I'd like to provide a counter to the "content is what matters" advice. Of course the content is what it's all about, but I think that a great many people in academia underestimate the importance of presentation.
Look at the way people decide whether or not to read a paper. They look at the title. If that suggests that it's interesting to them, they read the abstract. If that's interesting enough they read the introduction and maybe the conclusion, and so on. That means that of the 4000 or so words in the paper, the five that make up the title are the most important. You're fully justified in spending as much time on the title as on 1000 words of the description of your method. The presentation of your paper is not just gloss, it determines the size of your audience. If your presentation is bad, your results have to be really exceptional to find even a small readership.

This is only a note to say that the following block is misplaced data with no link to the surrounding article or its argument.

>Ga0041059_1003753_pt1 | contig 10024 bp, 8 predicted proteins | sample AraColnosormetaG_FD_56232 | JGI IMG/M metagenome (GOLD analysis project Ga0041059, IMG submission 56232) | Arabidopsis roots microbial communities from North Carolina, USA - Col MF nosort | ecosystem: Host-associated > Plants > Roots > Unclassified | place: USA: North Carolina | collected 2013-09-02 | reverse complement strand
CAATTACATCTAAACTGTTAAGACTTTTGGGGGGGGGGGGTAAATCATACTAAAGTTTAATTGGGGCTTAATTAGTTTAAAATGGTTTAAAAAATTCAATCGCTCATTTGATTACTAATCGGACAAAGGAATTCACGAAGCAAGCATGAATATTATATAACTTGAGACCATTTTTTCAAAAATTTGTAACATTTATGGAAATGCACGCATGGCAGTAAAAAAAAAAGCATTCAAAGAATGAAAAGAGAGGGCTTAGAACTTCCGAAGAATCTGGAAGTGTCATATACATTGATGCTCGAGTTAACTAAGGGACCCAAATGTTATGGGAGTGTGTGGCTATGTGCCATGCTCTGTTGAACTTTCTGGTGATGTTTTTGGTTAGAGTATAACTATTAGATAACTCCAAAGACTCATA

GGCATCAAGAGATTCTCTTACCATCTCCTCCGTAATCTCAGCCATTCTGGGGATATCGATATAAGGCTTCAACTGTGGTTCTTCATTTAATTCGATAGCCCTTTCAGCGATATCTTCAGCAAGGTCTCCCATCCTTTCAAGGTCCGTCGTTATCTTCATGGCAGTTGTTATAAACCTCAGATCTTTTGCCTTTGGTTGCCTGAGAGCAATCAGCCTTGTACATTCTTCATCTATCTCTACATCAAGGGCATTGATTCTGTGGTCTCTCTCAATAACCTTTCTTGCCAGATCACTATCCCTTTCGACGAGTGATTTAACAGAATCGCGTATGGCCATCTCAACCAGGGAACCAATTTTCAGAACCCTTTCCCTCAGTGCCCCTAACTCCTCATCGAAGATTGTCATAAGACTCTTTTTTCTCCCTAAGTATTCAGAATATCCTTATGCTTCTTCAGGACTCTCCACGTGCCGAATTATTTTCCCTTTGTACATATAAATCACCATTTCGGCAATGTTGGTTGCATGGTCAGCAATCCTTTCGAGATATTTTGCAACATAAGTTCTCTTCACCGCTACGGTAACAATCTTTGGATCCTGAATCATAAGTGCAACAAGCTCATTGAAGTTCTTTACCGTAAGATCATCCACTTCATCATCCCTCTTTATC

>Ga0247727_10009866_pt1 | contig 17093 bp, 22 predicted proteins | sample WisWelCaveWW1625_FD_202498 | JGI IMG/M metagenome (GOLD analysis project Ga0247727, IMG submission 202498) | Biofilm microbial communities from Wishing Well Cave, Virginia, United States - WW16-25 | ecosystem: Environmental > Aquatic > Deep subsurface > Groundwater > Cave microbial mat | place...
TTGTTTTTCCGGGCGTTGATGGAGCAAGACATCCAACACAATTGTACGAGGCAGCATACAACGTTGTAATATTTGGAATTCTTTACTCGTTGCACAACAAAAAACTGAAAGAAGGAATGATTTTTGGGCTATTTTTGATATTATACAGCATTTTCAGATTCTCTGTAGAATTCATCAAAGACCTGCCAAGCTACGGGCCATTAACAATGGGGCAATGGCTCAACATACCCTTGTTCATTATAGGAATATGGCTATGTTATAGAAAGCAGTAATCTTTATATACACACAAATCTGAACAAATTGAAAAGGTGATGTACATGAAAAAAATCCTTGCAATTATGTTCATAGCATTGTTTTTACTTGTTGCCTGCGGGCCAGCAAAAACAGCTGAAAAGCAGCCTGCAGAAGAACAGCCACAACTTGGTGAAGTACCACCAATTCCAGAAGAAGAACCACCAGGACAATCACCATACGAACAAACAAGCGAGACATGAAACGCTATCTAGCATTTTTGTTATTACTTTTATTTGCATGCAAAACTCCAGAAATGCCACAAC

This translates directly to your Master's thesis. A nice cover shows that you care. What's more, the largest group of people that will come into contact with it, will only pick it up, look at it and put it back down again, without even really reading the title. Your cover illustration is the only opportunity you have of communicating with them and enticing them to read the title properly. From that, the summary, and from that the first paragraph of your introduction and so on.
Don't mistake presentation for gloss. Academia is all about communication, and communication is worrying about the details.